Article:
Portrait of the Artist

Mrinalini Aggarwal

As Though it Rained from Stars

By Noelani Kirschner | March 25, 2019
<em>As Though it Rained from Stars</em>, detail, Headlands Center for the Arts, Sausalito, 2018, 8 x 16 feet installation in wood and rubber.
As Though it Rained from Stars, detail, Headlands Center for the Arts, Sausalito, 2018, 8 x 16 feet installation in wood and rubber.

Mrinalini Aggarwal was trained as an architect in India before going to San Francisco to pursue an MFA. She is now the AICAD Fellow in the Fine Arts Department at the Pratt Institute in New York. Here, she discusses her philosophy of space and her installation As Though it Rained from Stars, which will be on view at Chashama Gallery in New York in May.


“I have an undergraduate degree in exhibition design. That was the beginning of my love for space. Spaces have the potential energy to create nurturing familial systems. When I was working as an architect, I was constantly asking how we can create meaningful experiences through architecture. At some point, my work became more and more abstract. I was interested in the emotive qualities of space rather than its geometric aspects. It felt natural to move into the fine arts, and I began designing sculptural installations. Eventually, I dropped all of my architecture clients and devoted myself to art. It felt like coming home.

How do you create a sense of curiosity or wonderment, even sadness or grief? How do those emotions translate into installations where people can have personal experiences within a group environment? I want to bring the private and the public together. I want to humanize public space through art.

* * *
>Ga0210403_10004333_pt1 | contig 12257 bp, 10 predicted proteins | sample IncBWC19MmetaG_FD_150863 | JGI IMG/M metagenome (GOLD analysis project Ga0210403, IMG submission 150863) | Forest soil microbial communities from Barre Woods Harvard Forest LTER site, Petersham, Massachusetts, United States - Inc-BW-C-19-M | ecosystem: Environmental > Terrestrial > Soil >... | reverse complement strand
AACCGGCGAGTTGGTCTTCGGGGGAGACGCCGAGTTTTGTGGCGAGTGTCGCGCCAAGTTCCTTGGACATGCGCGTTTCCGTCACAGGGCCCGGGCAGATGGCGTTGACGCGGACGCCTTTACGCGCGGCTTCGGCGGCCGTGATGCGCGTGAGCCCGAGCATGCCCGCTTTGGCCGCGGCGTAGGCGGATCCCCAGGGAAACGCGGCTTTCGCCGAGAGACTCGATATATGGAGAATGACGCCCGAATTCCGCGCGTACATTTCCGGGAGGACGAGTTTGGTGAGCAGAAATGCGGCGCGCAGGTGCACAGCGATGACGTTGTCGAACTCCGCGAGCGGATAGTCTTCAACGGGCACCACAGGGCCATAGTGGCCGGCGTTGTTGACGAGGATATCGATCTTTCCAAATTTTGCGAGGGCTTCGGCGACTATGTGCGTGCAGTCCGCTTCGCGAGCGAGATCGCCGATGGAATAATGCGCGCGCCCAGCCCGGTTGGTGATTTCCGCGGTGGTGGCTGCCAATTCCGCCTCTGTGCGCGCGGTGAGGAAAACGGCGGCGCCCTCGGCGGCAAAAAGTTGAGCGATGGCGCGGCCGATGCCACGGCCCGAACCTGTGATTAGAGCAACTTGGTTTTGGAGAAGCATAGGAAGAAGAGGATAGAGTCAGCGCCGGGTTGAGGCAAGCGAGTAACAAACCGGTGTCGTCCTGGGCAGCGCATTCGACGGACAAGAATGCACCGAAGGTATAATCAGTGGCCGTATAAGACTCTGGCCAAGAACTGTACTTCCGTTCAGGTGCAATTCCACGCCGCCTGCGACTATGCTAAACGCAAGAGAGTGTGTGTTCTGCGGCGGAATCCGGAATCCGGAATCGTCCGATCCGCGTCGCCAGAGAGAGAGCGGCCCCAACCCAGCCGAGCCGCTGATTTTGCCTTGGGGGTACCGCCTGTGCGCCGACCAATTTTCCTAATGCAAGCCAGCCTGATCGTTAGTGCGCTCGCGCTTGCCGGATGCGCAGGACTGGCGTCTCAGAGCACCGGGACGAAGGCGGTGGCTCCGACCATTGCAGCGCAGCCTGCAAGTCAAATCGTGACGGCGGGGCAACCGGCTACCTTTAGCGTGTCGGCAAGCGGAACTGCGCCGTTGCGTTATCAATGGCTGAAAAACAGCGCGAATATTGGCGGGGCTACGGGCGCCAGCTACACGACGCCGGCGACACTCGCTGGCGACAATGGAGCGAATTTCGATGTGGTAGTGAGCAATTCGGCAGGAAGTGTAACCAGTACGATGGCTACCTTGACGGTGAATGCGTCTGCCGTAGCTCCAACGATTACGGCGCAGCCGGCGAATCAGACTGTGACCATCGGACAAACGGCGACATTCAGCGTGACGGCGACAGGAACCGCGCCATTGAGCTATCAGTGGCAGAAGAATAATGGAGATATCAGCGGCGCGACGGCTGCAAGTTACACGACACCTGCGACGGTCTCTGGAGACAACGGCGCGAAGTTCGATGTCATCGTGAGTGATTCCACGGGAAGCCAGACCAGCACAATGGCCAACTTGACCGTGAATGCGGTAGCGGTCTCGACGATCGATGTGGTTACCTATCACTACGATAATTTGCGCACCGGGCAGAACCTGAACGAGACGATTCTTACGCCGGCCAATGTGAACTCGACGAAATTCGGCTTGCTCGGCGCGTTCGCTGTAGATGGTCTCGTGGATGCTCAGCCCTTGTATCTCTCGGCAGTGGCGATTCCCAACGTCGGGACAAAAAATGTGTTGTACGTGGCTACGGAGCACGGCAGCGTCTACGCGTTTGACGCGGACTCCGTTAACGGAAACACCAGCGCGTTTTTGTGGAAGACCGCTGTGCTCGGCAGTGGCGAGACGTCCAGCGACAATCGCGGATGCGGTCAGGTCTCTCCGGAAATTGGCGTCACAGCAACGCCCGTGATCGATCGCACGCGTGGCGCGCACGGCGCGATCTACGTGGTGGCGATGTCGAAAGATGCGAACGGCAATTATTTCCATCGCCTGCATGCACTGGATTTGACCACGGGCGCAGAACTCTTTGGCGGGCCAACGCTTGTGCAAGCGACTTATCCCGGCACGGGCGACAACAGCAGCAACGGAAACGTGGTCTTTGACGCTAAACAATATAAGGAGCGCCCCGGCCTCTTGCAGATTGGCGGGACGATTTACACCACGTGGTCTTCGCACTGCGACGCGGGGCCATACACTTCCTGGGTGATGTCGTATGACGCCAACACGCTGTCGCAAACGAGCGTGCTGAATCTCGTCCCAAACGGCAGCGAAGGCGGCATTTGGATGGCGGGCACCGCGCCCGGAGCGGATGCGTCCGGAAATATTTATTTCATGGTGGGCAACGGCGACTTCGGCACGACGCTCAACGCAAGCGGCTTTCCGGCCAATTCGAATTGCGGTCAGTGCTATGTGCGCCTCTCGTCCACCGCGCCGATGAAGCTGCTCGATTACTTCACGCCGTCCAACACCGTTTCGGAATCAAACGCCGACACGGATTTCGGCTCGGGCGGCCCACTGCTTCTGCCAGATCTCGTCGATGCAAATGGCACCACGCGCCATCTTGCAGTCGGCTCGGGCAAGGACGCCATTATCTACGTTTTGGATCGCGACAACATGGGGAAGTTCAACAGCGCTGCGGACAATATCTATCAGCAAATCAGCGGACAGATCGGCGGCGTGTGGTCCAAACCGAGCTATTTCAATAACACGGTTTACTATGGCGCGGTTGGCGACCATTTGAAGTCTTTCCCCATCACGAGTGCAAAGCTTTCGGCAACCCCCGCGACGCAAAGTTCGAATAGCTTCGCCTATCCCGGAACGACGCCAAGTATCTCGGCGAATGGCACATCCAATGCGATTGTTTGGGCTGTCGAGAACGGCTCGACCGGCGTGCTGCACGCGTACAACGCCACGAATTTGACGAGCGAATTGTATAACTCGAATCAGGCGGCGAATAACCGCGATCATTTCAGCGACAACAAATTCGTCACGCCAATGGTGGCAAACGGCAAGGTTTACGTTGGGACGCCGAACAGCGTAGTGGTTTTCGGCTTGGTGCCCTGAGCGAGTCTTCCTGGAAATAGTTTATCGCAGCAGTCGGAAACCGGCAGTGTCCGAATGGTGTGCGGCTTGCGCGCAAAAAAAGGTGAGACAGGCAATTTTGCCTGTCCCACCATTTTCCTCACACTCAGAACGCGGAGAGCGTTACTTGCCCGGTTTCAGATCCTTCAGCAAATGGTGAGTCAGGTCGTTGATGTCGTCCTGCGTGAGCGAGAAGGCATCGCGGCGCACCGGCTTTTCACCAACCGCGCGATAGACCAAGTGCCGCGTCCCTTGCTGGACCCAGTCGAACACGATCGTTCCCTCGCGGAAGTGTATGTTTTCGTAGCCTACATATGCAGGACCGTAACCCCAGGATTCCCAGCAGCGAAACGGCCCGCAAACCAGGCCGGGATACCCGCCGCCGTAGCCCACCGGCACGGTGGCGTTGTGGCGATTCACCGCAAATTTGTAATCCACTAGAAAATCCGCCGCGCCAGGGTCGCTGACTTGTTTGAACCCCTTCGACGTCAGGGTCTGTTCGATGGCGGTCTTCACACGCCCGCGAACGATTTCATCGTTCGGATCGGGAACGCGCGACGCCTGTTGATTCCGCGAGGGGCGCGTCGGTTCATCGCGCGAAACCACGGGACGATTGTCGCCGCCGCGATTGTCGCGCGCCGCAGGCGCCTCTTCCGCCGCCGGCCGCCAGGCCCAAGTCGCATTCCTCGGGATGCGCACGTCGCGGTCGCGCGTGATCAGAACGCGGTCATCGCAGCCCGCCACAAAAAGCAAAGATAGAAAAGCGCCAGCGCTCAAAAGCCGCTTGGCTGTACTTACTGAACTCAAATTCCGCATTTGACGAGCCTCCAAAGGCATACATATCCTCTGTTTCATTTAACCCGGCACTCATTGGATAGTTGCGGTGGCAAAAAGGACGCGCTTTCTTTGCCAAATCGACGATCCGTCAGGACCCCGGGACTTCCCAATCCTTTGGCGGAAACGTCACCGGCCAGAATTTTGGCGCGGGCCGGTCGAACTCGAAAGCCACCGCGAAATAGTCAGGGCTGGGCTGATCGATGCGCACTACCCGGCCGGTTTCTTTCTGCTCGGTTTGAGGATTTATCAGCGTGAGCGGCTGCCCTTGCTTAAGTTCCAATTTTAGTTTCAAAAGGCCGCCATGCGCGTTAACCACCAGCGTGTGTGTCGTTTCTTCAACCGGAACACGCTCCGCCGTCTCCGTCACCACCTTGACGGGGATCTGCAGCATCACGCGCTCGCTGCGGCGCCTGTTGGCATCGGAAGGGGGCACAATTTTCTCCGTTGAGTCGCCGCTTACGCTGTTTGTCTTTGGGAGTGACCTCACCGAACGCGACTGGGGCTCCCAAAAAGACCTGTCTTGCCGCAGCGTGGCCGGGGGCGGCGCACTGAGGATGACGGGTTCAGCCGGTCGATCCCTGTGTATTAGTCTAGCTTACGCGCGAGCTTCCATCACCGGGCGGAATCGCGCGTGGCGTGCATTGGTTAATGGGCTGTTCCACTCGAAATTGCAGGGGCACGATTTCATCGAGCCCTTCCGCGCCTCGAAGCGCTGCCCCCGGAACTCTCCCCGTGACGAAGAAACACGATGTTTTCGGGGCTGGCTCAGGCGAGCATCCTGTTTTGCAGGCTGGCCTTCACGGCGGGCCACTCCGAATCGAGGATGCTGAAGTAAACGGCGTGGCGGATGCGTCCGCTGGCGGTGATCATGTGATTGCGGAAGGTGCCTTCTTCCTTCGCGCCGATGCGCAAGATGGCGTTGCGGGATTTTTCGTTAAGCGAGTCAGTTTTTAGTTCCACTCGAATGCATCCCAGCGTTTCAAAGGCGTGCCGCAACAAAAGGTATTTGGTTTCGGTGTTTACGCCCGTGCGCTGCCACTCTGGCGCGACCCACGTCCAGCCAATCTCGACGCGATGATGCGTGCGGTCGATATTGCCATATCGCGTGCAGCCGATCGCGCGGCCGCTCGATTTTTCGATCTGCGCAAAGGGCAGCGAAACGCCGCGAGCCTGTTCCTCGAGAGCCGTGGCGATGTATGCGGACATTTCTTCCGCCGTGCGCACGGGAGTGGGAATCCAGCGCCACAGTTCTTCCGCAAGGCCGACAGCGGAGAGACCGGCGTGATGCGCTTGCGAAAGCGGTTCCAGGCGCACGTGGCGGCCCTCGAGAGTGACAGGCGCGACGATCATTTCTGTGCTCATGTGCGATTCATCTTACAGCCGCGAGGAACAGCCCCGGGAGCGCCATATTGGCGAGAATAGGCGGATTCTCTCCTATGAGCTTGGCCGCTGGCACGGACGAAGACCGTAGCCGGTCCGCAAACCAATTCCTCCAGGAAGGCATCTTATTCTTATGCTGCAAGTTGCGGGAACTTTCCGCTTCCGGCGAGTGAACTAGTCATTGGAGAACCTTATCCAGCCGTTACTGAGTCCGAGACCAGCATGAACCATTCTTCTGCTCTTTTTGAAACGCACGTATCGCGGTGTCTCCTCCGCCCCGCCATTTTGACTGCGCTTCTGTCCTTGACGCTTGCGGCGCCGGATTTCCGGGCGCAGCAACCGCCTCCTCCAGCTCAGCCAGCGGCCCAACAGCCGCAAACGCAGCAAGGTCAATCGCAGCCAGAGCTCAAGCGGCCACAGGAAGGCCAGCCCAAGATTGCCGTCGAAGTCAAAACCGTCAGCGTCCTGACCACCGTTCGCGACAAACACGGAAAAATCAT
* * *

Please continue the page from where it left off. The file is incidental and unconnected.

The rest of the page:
• As Though it Rained from Stars, Headlands Center for the Arts, 2018, 8 x 16 feet, installation in wood, rubber. In collaboration with Jayden Romay Ruiz, Rahil Alimohammad, Ivan Villareal, Lucien Jeanpretre, Elizabeth Rose Lou.


As Though it Rained from Stars was one of the hardest projects I’ve done so far. I was interested in what desire would look like in a physical space. Is that even possible? Are there any commonalities between how we all experience that feeling? In 2012, I visited a 15th-century Islamic bathhouse in Mandu, India. The city has more than 15,000 ruined forts, and entire forests had grown inside of the structures. There was a tiny bathhouse within the palace, and it had the typical Islamic dome in the center featuring concentric stars. I talked with some of the locals about the architecture of the space and learned that when the bathhouse was in use, hot water would flow up through the walls and rain down from the star patterns on the ceiling. So the bathhouse became an architectural symbol of desire, as well as the poetic voice of trying to make it rain from inside of a star. For the installation, I drew design inspiration from natural and organic forms. The individual pieces were inspired by cilia in the lungs—the desire to reach out into the world and engage with the ‘other.’ In a sense, the installation is reaching out to engage with the human viewer. It was very important to me that the viewer could touch the rubber and that the rubber would feel like skin. At first, people were afraid to touch the art, but once they got into it, they really got into it. For all of my work, there needs to be another sense that is engaged other than sight.”

Permission required for reprinting, reproducing, or other uses.

Comments powered by Disqus